Session 8: Direct Write & 3D Printing I
Toward the Fabrication of Electronic Circuits without using Surface Mounted Components
Wednesday, February 14, 2018
10:25 AM - 10:50 AM
Conventional electronic circuits consist of surface mounted components containing bare IC chips internally wire-bonded to the lead-frame of a package which is then solder-connected onto circuitization a printed circuit board (PCB). Direct-write printing methods offer the opportunity to additively fabricate the circuitization and interconnects needed to replace wire-bonds and solder connected packages. Electrical interconnects can be printed directly onto the pads of a bare IC chip and seamlessly connected to circuitization that can also be fabricated using the same direct-write printing methods. Furthermore, other circuit components such as resistors, capacitors and inductors can be fabricated and/or connected to printed circuitization using similar methods. The fabrication of such printed hybrid electronics (PHE) requires the ability to direct-write print both circuitization and interconnects along with creating smooth transitions onto and off different surfaces containing the needed electrical connections. Such smooth transitions between surfaces at different levels can be fabricated by printing a structural feature (referred to as a fillet) along the edge of the bare die. It is also possible to fabricate resistors, inductors and capacitors. The fabrication of all of these features and devices requires the ability to precisely print a known and controllable volume of material at specific positions. The fabrication of structural features will be presented and discussed in detail. The fabrication of circuit components that can be embedded /integrated into the fabrication of direct-write printed electronic circuits will also be presented.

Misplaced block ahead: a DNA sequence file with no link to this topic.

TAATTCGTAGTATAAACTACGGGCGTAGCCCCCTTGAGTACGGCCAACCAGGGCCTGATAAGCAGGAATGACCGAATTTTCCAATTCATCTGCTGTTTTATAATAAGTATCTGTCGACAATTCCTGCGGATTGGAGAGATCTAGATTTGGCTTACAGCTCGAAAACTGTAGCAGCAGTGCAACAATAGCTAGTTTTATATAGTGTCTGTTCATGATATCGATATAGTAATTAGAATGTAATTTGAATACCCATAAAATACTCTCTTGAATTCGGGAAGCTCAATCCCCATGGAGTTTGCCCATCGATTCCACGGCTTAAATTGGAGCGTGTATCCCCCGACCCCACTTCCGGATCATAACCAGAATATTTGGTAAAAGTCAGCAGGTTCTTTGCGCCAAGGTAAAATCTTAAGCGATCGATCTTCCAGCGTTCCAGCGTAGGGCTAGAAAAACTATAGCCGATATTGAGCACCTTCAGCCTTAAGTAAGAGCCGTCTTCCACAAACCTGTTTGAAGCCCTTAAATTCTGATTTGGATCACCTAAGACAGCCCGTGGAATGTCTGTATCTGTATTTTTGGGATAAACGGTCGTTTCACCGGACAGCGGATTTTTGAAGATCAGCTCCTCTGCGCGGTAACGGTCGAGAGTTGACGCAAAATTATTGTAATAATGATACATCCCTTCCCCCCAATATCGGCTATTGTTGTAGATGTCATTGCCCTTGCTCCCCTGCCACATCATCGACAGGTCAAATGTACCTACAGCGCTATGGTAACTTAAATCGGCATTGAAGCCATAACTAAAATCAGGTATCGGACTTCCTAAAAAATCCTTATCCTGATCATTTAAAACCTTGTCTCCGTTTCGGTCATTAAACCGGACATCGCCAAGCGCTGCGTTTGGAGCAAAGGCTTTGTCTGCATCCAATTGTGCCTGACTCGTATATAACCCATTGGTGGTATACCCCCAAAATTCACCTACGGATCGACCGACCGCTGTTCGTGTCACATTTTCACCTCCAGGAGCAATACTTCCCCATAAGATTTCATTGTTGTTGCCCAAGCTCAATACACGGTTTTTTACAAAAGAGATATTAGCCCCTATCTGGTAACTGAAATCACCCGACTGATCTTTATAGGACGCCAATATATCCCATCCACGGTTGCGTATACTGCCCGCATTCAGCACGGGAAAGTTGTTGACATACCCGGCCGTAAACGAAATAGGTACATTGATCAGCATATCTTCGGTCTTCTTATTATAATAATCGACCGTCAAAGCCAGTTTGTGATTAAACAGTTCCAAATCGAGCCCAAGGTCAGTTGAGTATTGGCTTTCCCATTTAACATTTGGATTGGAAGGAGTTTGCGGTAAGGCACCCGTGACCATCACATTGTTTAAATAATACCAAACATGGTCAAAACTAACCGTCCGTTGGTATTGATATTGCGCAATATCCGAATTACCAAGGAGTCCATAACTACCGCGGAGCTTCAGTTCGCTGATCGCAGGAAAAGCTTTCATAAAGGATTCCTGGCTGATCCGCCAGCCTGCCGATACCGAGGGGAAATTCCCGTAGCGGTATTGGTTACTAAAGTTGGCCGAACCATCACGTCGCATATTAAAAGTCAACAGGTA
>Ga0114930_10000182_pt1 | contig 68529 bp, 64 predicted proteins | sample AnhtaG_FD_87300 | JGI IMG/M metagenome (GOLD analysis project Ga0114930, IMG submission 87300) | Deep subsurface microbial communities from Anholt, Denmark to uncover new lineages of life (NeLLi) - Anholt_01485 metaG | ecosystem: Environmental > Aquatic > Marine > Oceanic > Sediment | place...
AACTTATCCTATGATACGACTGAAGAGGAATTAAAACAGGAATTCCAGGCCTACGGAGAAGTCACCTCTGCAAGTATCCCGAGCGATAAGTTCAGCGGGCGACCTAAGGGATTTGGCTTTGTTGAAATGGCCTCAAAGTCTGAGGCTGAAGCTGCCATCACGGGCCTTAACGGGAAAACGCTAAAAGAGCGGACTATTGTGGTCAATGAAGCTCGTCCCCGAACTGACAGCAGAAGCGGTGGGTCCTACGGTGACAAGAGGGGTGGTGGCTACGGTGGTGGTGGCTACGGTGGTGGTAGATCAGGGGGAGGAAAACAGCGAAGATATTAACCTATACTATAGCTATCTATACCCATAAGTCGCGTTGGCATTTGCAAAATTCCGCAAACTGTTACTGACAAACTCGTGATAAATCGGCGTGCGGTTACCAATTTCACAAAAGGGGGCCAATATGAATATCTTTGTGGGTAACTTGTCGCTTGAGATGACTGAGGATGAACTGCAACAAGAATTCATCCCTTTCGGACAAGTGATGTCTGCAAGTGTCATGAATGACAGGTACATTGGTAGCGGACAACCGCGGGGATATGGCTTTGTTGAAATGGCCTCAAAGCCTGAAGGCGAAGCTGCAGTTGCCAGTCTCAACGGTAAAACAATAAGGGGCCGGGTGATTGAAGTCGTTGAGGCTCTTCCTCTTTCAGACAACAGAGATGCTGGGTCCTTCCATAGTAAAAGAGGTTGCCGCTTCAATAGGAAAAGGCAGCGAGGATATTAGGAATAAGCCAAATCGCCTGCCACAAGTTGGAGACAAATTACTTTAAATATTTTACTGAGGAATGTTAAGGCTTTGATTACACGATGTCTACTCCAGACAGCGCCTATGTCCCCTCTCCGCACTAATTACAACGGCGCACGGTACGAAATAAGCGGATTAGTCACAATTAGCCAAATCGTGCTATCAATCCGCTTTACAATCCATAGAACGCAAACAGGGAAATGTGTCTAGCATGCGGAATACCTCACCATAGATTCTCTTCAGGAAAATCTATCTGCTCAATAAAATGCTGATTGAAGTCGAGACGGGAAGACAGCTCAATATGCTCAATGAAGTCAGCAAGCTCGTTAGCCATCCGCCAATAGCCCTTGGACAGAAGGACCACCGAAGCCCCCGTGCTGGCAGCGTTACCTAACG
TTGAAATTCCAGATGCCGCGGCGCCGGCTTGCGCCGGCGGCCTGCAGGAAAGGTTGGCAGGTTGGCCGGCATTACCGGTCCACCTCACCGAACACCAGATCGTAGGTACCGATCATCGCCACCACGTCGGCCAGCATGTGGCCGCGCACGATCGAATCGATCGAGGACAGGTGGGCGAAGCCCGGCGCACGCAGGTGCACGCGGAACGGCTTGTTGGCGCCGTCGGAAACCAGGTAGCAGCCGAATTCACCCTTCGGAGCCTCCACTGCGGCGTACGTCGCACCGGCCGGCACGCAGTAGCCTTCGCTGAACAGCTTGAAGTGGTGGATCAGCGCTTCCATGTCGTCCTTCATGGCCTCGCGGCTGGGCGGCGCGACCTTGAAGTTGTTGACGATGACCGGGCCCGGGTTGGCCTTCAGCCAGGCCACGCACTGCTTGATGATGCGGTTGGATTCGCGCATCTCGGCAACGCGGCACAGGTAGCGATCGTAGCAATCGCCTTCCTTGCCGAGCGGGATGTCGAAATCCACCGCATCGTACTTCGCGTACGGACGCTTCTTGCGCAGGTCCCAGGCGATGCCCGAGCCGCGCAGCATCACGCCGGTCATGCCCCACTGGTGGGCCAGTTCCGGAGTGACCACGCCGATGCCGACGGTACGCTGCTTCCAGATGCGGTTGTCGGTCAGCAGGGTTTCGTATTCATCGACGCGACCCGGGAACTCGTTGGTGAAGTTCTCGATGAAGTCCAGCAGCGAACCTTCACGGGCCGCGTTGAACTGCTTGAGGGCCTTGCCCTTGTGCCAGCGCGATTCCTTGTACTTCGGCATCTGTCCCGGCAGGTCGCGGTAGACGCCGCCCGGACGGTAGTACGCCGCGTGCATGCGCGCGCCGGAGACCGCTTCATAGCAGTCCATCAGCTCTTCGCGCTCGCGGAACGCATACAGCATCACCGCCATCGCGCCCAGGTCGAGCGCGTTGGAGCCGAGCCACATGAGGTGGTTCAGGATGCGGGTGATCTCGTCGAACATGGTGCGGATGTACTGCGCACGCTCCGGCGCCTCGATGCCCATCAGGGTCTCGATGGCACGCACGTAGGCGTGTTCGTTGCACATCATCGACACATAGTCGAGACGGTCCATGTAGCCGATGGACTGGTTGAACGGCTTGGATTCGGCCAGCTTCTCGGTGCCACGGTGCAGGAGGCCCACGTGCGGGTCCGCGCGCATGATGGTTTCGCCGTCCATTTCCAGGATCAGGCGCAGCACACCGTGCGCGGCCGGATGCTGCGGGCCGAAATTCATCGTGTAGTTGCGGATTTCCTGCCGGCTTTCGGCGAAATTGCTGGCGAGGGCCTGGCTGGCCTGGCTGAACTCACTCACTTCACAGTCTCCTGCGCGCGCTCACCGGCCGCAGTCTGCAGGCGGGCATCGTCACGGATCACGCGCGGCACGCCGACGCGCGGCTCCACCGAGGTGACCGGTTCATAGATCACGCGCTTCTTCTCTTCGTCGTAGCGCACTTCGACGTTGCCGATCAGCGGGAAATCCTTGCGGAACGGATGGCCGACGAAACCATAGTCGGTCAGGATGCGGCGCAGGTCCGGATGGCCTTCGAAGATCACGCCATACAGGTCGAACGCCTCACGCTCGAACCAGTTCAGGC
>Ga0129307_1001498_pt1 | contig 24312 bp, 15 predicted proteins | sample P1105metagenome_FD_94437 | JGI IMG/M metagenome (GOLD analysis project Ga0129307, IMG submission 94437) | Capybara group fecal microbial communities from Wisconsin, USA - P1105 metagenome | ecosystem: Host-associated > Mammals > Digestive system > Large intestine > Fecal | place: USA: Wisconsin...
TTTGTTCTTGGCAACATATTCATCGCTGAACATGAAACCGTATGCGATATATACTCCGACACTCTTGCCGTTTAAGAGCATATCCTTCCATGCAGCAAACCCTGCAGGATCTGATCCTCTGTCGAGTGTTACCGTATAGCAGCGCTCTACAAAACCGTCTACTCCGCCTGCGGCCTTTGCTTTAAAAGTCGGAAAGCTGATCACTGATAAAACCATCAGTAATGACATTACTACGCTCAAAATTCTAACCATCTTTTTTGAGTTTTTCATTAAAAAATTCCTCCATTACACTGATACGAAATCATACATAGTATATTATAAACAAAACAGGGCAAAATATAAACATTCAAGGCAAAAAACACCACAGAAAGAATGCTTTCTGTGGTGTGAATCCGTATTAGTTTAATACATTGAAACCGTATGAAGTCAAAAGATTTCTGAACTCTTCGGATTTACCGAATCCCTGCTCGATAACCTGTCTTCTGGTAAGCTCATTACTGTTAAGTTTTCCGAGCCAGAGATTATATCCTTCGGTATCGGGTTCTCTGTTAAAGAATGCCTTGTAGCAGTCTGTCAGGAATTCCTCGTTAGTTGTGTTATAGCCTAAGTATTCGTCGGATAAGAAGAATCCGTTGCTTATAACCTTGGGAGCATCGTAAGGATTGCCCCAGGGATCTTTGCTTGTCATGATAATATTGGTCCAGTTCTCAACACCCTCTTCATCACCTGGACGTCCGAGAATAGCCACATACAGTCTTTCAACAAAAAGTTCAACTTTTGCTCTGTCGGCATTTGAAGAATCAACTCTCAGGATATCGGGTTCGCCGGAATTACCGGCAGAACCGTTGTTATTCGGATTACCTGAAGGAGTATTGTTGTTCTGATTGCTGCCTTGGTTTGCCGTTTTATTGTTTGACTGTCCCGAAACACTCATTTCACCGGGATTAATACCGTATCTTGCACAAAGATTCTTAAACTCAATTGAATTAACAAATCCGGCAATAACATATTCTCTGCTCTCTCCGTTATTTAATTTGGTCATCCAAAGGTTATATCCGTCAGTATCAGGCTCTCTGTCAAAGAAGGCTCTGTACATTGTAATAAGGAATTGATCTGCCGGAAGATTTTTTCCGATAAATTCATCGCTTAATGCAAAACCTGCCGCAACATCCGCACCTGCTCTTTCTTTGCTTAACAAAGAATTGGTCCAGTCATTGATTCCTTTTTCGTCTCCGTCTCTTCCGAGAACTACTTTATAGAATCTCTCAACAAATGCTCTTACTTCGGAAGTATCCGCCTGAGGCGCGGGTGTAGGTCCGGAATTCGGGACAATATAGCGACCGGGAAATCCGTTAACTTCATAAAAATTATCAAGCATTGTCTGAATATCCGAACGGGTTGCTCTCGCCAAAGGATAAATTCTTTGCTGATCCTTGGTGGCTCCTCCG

Dr. Daniel Hines obtained an MS in Physics from Michigan State University and a Ph.D. from the University of Maryland. Prior to coming to the Laboratory for Physical Sciences (LPS) in 2003, he worked at Schumberger's research center in Ridgefield, CT and at the NEC Research Institute (NECI) in Princeton, NJ. At LPS, he initially developed transfer printing techniques used to fabricate high quality organic and carbon-based thin-film transistors on plastic substrates. Since 2012, he has been developing additive manufacturing methods for the fabrication of printed hybrid electronics.
Laboratory for Physical Sciences